Child Support

CHILD SUPPORT

 

Child support refers to the monetary obligation owed by one parent to the other. Typically, the parent who exercises the lesser (or in some cases equal) amount of parenting time will have some financial obligation to the parent exercising the majority of parenting time (primary physical custodian).

Pursuant to A.R.S. § 25-320, the Arizona Supreme Court has adopted Child Support Guidelines to help determine how much child support, if any, is owed. Several factors need to be considered in calculating the appropriate amount of child support awarded from one party to another, including but not limited to:

  • the gross monthly income of the two parties;
  • parenting time spent with the child;
  • spousal maintenance paid or received by either party;
  • deductions for medical, dental or vision premiums paid;
  • monthly childcare expenses, extra-education or extraordinary educational expenses paid by either party for the minor child or children;
  • as well as the actual number of parenting days the parent exercising the lesser or equal number of parenting days exercises.

If the Department of Economic Security, Division of Child Support Services (DCSS) is handling the enforcement of your child support obligation, you will be required to make your payments to a clearinghouse. Otherwise, your payments will not be credited to your account. Section 46-441 states “[p]ayment of any money directly to an obligee or to any person other than the Support Payment Clearinghouse will not be credited against the support obligation, unless the direct payments were ordered by the court or made pursuant to a written support agreement by the parties.”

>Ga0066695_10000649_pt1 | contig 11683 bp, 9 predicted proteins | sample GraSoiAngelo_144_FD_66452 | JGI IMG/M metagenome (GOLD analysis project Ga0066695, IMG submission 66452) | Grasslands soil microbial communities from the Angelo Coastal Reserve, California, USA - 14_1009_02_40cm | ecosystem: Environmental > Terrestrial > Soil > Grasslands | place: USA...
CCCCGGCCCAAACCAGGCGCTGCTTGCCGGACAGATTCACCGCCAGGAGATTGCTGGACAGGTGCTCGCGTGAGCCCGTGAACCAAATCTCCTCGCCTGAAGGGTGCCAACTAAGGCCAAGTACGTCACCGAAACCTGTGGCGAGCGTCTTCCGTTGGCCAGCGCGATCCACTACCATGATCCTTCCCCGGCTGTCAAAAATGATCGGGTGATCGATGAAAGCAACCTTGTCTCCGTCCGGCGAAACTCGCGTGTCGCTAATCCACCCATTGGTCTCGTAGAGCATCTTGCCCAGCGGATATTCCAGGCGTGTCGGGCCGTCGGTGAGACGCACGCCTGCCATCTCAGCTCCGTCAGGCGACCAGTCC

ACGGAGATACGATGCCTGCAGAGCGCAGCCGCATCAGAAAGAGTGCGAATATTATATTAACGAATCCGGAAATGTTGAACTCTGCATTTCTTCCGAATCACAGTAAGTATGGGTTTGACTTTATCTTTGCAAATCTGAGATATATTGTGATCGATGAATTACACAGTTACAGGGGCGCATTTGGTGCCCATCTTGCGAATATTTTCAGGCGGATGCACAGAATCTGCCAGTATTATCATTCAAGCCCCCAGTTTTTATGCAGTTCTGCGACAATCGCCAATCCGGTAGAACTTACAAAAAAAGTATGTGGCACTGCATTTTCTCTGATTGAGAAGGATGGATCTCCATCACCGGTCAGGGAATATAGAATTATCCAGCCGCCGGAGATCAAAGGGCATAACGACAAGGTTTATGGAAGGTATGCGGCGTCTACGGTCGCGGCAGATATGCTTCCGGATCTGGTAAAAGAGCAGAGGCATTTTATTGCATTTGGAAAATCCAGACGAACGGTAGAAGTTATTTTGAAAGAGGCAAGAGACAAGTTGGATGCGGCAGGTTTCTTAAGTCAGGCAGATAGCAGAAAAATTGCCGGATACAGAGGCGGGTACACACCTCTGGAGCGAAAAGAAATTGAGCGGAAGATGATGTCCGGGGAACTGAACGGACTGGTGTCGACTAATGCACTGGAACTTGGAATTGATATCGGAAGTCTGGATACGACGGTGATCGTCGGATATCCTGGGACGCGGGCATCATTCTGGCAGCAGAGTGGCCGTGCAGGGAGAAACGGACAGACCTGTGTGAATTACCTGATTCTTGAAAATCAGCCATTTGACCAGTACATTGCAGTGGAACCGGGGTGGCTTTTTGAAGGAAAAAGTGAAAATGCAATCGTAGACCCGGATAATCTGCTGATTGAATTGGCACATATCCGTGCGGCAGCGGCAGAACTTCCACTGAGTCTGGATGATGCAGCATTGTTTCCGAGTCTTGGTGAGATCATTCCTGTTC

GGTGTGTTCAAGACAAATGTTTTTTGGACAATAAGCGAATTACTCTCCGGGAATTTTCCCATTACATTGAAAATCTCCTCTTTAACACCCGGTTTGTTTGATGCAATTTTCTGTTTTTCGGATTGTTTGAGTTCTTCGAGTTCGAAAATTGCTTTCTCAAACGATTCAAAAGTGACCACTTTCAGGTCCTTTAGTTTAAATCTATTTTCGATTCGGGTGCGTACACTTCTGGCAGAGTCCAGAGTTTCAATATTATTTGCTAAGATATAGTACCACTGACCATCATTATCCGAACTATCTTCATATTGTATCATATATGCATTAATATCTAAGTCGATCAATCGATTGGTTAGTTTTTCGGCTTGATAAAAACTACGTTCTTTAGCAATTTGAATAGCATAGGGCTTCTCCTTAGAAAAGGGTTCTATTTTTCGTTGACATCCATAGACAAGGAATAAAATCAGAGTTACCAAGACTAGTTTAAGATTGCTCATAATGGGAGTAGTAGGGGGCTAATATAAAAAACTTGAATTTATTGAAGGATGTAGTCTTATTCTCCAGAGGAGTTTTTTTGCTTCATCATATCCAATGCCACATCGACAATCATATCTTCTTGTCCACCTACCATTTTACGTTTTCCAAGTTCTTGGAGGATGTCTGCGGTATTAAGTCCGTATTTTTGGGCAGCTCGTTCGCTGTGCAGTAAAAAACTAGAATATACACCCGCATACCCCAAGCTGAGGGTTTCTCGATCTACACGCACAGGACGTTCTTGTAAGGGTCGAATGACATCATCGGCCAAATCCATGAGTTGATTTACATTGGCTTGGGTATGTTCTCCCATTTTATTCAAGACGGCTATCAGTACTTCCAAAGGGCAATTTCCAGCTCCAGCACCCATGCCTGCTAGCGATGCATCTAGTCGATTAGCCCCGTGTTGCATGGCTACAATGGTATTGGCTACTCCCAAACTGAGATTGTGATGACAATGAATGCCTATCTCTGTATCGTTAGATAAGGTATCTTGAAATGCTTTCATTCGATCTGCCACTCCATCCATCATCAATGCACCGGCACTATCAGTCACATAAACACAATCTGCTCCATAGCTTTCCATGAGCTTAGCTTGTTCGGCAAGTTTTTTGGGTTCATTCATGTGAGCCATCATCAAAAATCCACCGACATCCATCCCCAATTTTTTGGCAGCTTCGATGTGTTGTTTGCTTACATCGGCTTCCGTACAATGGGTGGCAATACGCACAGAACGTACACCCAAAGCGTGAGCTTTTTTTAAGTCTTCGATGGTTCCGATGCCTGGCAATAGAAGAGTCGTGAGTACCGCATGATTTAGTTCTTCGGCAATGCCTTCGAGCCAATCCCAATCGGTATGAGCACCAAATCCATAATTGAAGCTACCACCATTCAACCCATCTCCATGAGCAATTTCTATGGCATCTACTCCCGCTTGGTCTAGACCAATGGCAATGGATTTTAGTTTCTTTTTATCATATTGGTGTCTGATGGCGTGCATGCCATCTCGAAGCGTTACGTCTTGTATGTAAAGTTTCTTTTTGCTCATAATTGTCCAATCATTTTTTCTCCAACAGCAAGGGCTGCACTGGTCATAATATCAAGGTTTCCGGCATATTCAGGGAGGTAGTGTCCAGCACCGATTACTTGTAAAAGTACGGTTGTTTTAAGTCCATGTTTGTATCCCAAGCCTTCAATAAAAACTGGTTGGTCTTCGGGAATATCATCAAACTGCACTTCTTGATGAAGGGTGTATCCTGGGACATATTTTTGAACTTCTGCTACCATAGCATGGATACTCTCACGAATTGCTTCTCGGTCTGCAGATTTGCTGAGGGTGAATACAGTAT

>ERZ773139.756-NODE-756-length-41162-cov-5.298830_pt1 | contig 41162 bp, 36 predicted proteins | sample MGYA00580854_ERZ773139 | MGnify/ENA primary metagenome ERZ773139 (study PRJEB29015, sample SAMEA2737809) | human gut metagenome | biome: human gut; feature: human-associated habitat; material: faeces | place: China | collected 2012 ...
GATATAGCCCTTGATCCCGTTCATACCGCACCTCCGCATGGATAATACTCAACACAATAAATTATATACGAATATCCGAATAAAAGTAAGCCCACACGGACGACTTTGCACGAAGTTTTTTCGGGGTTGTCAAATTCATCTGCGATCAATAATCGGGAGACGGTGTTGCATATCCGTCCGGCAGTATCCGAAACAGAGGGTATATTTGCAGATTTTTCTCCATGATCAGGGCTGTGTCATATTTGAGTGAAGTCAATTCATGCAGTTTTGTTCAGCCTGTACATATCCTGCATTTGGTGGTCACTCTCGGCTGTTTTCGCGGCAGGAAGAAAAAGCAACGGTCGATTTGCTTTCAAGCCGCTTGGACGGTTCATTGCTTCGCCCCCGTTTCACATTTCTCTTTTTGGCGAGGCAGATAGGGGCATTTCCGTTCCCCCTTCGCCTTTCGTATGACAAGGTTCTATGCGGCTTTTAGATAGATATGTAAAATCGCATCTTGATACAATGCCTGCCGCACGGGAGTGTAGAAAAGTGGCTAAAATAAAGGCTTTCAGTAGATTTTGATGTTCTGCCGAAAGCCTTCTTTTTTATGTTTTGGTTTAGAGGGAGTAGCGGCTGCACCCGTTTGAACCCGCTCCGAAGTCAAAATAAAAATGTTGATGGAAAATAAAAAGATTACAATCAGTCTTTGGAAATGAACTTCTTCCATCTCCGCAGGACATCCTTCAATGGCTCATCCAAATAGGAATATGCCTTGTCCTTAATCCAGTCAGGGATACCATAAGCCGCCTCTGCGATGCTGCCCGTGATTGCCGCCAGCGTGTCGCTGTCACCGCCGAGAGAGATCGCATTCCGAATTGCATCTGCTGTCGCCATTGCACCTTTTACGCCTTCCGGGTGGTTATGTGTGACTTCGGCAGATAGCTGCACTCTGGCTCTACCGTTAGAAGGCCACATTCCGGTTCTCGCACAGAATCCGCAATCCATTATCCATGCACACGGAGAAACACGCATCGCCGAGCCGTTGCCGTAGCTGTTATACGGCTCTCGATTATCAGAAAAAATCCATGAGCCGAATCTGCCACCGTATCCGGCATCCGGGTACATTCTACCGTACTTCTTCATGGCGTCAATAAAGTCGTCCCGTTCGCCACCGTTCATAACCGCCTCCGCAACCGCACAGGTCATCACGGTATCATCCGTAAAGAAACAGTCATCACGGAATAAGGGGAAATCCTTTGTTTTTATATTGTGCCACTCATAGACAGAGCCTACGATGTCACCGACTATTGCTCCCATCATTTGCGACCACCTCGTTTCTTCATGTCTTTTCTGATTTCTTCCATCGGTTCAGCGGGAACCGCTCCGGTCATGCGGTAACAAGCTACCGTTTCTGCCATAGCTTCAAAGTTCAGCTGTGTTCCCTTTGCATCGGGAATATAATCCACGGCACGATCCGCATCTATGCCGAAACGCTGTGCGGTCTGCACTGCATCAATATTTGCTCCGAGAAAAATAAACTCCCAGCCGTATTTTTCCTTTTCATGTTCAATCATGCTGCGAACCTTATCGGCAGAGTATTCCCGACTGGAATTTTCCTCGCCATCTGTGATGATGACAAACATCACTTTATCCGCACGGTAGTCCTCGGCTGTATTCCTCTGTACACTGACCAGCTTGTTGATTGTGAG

Under certain circumstances, the monetary amount of a child support order can be changed. This process is called a child support modification. The general rule is that only the court can make modifications to child support, and such modification are made on the basis of changed circumstances that are substantial and lasting. Sometimes, however, the parties can reach an agreement on the issue, submit the agreement to the judge, and the judge will approve it.

The experienced attorneys at Giordano Spanier & Heckele, PLLC, can help you with all of your Arizona child support issues. CALL TODAY for a consultation: (520) 495-0869. Or email us at info@reallawtucson.com.